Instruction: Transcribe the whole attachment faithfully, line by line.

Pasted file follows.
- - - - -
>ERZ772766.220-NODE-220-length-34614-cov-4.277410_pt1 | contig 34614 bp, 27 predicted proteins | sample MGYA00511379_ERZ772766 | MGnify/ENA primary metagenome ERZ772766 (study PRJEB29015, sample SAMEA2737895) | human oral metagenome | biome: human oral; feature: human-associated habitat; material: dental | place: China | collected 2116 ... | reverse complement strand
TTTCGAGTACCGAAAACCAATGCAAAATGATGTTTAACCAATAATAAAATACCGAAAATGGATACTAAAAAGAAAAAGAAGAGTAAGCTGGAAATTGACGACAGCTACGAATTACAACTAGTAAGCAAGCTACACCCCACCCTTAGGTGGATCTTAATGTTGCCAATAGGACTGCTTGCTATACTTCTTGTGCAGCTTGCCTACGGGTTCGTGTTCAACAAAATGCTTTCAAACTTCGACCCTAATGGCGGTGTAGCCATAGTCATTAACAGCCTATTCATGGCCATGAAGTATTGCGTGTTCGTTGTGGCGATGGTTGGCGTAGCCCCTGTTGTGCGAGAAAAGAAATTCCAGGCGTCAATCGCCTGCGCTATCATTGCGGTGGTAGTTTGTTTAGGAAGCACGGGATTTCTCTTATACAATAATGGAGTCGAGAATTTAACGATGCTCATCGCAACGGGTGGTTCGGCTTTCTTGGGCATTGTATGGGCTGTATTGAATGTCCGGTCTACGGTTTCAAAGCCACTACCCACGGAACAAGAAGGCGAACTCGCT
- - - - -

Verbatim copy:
>ERZ772766.220-NODE-220-length-34614-cov-4.277410_pt1 | contig 34614 bp, 27 predicted proteins | sample MGYA00511379_ERZ772766 | MGnify/ENA primary metagenome ERZ772766 (study PRJEB29015, sample SAMEA2737895) | human oral metagenome | biome: human oral; feature: human-associated habitat; material: dental | place: China | collected 2116 ... | reverse complement strand
TTTCGAGTACCGAAAACCAATGCAAAATGATGTTTAACCAATAATAAAATACCGAAAATGGATACTAAAAAGAAAAAGAAGAGTAAGCTGGAAATTGACGACAGCTACGAATTACAACTAGTAAGCAAGCTACACCCCACCCTTAGGTGGATCTTAATGTTGCCAATAGGACTGCTTGCTATACTTCTTGTGCAGCTTGCCTACGGGTTCGTGTTCAACAAAATGCTTTCAAACTTCGACCCTAATGGCGGTGTAGCCATAGTCATTAACAGCCTATTCATGGCCATGAAGTATTGCGTGTTCGTTGTGGCGATGGTTGGCGTAGCCCCTGTTGTGCGAGAAAAGAAATTCCAGGCGTCAATCGCCTGCGCTATCATTGCGGTGGTAGTTTGTTTAGGAAGCACGGGATTTCTCTTATACAATAATGGAGTCGAGAATTTAACGATGCTCATCGCAACGGGTGGTTCGGCTTTCTTGGGCATTGTATGGGCTGTATTGAATGTCCGGTCTACGGTTTCAAAGCCACTACCCACGGAACAAGAAGGCGAACTCGCT